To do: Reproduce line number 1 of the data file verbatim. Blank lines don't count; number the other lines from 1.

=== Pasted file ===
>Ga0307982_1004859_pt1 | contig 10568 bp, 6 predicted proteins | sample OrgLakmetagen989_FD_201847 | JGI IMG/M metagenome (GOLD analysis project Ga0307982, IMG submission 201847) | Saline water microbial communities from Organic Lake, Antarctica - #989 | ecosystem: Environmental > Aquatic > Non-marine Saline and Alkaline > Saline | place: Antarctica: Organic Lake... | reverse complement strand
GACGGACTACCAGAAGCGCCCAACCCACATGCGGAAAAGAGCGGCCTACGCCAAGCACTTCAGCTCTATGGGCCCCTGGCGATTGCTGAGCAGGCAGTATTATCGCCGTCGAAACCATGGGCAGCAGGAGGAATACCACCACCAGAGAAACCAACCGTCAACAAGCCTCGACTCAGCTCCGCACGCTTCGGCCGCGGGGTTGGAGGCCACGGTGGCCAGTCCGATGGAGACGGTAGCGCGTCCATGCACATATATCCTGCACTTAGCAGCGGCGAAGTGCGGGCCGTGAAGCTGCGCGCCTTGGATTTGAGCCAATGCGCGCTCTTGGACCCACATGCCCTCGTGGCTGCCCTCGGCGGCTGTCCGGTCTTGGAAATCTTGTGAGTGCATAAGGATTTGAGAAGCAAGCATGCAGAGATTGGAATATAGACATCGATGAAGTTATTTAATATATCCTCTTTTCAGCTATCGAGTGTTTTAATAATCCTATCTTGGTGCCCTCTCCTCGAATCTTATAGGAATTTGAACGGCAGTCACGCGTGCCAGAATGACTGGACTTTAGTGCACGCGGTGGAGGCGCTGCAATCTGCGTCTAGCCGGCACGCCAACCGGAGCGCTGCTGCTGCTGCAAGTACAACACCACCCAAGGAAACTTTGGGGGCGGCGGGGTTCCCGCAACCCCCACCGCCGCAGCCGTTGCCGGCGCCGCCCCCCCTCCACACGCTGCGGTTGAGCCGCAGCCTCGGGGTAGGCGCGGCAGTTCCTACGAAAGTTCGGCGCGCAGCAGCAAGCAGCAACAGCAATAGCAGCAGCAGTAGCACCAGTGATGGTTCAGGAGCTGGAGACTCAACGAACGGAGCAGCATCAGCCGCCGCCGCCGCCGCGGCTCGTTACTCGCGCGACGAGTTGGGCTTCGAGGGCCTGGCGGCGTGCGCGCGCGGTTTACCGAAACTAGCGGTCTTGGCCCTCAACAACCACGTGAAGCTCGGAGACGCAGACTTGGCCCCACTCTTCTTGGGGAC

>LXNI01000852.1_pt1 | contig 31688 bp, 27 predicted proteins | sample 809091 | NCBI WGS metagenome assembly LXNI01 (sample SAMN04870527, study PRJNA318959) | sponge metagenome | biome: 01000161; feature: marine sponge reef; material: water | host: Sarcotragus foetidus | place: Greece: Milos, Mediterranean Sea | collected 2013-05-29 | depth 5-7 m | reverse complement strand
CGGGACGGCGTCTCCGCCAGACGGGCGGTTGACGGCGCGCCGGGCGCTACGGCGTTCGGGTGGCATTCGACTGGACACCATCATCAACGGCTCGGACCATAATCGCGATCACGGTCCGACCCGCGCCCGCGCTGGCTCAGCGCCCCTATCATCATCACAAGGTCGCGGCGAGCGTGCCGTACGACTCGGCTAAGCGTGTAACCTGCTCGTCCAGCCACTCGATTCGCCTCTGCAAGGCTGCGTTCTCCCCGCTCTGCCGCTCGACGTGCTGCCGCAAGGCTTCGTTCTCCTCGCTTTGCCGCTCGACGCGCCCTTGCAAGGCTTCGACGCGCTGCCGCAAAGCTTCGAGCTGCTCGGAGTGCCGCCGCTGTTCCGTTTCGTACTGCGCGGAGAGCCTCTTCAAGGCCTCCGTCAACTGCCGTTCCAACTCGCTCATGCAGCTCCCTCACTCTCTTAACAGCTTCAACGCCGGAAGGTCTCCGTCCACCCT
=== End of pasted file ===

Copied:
>Ga0307982_1004859_pt1 | contig 10568 bp, 6 predicted proteins | sample OrgLakmetagen989_FD_201847 | JGI IMG/M metagenome (GOLD analysis project Ga0307982, IMG submission 201847) | Saline water microbial communities from Organic Lake, Antarctica - #989 | ecosystem: Environmental > Aquatic > Non-marine Saline and Alkaline > Saline | place: Antarctica: Organic Lake... | reverse complement strand